An actinic keratosis is a scaly lump that forms on sun exposed skin surfaces. Actinic keratosis is also called AK, solar keratosis or sun spots. They are generally the same colour as the skin but can become pigmented. The scale or crust is dry, and rough, and often is noticed by touch rather than sight. Actinic keratosis may disappear when the crust falls off or is picked off but will usually reappear until treated. About half will go away on their own if you avoid sun for a few years. AK’s generally appear on sun exposed areas like the face, ears, backs of hands, scalp, neck, forearms, and lips.
Actinic keratosis can be a precursor to skin cancer. About 10 to 15 percent of active AK’s, which are more tender and redder than the rest will progress to SCC (squamous cell carcinoma). The most aggressive form of AK, actinic cheilitis, appears on the lips and can evolve into SCC. When this happens, about 20% of these skin cancers spread to other parts of the body. People with actinic keratosis are more likely to develop melanoma also. Sun exposure is the cause of almost all actinic keratoses. It is lifetime sun exposure, not recent sun-tanning that adds to your risk. Up to 80% of sun damage is thought to occur before the age of 18. UV rays bounce off reflective surfaces like sea and snow; about 80% can pass through clouds. The thinning of the ozone layer may be allowing more ultraviolet rays reach the earth. People who have fair skin, blonde or red hair, blue, green, or grey eyes are at the greatest risk. Because their skin has less protective pigment, they are the most susceptible to sunburn. Even darker-skinned people can develop actinic keratosis if they have lots of sun exposure.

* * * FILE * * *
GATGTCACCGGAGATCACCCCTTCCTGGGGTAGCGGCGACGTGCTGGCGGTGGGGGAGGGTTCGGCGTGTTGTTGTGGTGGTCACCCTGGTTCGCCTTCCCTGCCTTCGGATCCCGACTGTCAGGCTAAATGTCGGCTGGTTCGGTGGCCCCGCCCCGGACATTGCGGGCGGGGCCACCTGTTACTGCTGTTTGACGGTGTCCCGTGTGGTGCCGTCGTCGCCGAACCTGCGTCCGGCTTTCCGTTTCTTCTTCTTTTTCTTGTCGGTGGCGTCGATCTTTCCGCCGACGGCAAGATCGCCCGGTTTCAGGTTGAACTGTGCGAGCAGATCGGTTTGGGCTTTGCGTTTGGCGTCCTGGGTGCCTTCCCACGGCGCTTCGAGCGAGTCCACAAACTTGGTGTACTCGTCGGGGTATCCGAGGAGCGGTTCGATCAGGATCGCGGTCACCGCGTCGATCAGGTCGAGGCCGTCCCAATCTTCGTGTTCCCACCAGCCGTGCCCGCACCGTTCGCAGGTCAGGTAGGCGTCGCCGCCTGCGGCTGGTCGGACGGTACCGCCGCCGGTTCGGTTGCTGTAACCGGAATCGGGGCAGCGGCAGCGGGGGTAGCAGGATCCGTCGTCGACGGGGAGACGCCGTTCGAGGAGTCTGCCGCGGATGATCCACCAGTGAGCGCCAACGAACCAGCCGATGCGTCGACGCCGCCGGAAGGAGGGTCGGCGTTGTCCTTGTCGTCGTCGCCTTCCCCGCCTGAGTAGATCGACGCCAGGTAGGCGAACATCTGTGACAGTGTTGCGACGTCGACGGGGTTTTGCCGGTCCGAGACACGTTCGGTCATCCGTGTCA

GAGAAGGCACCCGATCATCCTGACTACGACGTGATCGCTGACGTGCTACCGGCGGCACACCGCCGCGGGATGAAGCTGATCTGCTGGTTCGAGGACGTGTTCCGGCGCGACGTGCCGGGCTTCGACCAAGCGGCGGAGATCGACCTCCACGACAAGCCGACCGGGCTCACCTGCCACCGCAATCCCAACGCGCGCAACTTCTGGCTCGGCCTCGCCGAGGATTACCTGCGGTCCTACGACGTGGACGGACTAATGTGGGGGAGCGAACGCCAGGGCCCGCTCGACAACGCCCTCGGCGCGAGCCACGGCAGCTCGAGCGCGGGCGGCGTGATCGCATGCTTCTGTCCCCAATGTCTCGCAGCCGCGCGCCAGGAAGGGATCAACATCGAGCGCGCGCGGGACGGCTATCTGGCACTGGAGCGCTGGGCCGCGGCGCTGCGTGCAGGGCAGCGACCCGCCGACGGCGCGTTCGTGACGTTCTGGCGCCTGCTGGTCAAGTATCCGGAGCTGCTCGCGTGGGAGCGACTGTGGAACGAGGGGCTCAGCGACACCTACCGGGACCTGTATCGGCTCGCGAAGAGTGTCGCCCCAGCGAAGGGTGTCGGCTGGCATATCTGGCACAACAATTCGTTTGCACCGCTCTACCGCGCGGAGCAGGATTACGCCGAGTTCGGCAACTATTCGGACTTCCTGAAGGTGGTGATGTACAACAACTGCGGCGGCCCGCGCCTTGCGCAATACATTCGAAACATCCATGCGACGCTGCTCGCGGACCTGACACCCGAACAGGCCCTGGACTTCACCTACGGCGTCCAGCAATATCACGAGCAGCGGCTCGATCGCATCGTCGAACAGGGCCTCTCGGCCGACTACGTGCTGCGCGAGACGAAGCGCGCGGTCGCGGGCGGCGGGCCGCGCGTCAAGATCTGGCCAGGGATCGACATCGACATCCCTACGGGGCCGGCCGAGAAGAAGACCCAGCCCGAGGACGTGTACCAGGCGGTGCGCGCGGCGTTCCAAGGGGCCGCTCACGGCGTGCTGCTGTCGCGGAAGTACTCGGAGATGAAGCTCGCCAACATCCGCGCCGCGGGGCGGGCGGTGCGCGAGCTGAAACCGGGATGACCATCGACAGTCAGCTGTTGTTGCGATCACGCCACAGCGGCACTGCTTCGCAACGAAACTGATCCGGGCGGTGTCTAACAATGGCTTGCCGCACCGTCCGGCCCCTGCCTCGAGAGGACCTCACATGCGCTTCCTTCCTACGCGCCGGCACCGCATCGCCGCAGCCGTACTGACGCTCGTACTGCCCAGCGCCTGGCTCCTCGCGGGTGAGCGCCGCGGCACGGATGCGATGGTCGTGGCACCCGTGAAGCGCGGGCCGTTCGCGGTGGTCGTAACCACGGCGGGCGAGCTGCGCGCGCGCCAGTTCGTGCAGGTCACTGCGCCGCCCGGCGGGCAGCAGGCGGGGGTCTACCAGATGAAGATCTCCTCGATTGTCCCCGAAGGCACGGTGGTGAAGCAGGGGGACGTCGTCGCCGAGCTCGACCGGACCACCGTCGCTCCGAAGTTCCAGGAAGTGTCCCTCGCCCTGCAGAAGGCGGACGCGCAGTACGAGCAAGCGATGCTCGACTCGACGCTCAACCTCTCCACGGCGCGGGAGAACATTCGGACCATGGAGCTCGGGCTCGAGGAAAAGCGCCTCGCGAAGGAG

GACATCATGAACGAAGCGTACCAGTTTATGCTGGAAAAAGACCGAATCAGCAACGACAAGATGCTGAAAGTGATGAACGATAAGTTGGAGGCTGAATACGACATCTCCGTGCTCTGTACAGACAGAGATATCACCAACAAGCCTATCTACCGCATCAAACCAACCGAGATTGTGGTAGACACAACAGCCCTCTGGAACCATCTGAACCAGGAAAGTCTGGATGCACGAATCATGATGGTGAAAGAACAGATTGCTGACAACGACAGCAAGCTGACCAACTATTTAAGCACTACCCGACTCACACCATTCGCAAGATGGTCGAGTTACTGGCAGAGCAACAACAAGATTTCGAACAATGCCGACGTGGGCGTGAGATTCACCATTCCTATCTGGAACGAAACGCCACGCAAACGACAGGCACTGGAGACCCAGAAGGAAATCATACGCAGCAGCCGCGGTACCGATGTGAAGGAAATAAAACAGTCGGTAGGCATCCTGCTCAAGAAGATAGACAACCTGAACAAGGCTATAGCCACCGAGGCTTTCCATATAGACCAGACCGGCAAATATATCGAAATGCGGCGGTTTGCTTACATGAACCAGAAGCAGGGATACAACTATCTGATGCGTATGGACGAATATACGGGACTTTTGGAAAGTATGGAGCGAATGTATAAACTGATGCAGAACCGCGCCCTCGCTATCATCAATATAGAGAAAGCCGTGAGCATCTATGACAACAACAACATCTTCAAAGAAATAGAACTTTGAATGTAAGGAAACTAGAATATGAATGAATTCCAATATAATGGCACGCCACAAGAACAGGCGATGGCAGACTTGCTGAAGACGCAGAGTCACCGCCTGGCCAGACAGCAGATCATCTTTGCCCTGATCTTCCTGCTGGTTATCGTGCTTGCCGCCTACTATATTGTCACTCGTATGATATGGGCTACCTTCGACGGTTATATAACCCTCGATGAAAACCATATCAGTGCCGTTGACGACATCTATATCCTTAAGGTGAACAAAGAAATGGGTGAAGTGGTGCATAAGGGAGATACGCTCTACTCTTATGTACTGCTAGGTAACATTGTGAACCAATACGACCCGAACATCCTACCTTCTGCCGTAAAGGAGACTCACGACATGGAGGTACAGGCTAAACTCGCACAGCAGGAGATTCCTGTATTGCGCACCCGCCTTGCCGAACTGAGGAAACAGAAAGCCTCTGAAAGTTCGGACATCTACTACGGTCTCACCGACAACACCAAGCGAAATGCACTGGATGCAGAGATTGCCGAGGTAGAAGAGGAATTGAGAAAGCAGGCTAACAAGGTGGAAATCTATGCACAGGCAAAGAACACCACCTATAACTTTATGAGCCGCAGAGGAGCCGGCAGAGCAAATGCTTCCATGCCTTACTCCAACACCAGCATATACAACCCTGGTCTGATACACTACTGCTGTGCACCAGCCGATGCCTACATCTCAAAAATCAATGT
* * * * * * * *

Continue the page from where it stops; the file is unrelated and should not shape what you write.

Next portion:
How is actinic keratosis treated?
There are a number of effective treatments for removing actinic keratoses. The decision on whether and how to treat is based on the nature of the lesion, your age, and health but large, multiple or inflamed Actinic keratoses need to be treated to prevent change to a skin cancer.
- Liquid nitrogen, one of the most common treatments, freezes off lesions through cryosurgery. Longer freezes can result in hypopigmented (white) areas.
- Surgitron curettage is another treatment. The doctor scrapes the lesion and may take a biposy specimen to be tested for cancer.
- Shave Removal uses a scalpel to shave the AK and obtain a specimen for testing. The base of the lesion is destroyed, and the bleeding is stopped by cauterizing.
- Chemical peels make use of acid applied all over the area. The top layers of the skin peel off and are usually replaced within seven days by growth of new skin. Redness and soreness usually disappear after a few days.